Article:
'Lawnmower parenting:' Solving problems, daily tasks

Teaching your children how to figure things out for themselves: It's a good way way to avoid "lawnmower parenting."

This week, we spoke with Mika Gross at the Parent's Place in Wichita about steps you can take to help you child grow up to become a responsible adult.

One suggestion is instead of fixing your child's problems that come up, give the problem back to them to figure out on their own.

"If my child spills milk, I can get pretty frustrated because I know we've got to clean that up. But I can also choose to look at the child and say, 'Wow, you spilled some milk. What do you want to do about that?'" Gross says. "And for little children who don't know what to do, that's okay because we know they don't have those answers because they've never had to solve those problems before."

Another good way to help children become accountable is to give them daily tasks once they're old enough to handle them. First, decide which task you want to assign. During our interview, Gross used the example of putting dishes in the dishwasher.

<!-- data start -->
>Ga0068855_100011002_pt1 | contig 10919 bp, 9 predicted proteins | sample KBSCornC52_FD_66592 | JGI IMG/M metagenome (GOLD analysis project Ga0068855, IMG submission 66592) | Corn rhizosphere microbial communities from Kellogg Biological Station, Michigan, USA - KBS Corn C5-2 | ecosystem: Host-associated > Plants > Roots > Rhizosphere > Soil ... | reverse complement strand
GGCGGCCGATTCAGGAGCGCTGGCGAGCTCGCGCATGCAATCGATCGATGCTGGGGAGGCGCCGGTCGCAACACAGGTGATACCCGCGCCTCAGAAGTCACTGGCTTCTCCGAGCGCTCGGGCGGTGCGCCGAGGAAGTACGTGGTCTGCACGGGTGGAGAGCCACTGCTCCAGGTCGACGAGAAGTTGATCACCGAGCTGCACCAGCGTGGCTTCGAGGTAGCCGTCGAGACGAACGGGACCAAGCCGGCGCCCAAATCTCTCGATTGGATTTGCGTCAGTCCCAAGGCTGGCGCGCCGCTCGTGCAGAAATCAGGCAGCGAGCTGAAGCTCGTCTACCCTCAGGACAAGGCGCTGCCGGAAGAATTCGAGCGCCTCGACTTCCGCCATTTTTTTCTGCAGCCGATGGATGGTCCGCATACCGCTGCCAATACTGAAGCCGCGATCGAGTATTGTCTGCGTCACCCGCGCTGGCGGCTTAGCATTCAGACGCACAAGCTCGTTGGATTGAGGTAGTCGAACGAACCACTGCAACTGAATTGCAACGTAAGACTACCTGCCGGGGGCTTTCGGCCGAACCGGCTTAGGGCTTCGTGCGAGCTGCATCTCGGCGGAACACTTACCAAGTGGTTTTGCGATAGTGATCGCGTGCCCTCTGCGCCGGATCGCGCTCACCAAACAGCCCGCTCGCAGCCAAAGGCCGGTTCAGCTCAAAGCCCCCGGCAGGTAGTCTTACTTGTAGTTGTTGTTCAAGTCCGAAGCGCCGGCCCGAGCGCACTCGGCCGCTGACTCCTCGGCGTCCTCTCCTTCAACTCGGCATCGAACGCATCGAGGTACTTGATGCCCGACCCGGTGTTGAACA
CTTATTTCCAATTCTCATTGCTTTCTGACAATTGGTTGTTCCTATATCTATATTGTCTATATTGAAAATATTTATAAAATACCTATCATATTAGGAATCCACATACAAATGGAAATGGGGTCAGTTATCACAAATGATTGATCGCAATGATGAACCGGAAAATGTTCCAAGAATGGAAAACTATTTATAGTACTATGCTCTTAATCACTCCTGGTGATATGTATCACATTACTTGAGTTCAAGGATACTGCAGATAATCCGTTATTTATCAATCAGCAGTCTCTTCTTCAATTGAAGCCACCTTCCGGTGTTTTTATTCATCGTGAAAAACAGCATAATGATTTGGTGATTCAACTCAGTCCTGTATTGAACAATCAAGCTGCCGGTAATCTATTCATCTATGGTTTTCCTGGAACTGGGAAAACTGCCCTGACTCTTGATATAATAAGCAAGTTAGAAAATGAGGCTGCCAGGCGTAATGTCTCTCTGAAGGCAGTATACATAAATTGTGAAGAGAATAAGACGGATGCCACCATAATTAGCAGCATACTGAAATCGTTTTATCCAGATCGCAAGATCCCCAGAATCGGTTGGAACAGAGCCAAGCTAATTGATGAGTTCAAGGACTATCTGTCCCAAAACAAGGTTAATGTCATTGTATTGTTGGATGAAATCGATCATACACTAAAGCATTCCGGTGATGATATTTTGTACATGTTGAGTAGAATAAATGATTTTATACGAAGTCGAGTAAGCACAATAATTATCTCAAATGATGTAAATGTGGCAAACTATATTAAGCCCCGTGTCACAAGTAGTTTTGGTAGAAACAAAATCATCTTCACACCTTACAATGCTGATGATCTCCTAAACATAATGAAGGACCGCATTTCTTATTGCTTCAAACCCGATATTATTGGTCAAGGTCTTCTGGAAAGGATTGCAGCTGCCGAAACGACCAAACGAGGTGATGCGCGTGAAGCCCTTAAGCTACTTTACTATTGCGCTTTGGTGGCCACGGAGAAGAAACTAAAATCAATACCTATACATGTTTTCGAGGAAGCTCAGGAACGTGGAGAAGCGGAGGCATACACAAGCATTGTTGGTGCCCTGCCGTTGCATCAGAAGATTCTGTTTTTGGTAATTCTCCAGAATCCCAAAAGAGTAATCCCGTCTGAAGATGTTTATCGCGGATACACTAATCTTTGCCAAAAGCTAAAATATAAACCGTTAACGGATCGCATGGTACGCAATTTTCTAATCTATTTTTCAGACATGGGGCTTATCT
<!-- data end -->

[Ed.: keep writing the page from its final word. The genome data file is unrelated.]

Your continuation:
She says you should start by having your child watch you complete the task to see how it's done and to ask any questions they may have. Next, you can do the task together and coach them so they can learn with you. Then, have them perform the task alone while you watch. Finally, hand the task over, adding the chore to your child's list of responsibilities.

Unloading a household chore or daily task a child can safely perform can greatly benefit your child's development in the quest toward helping them grow toward becoming an independent, responsible adult.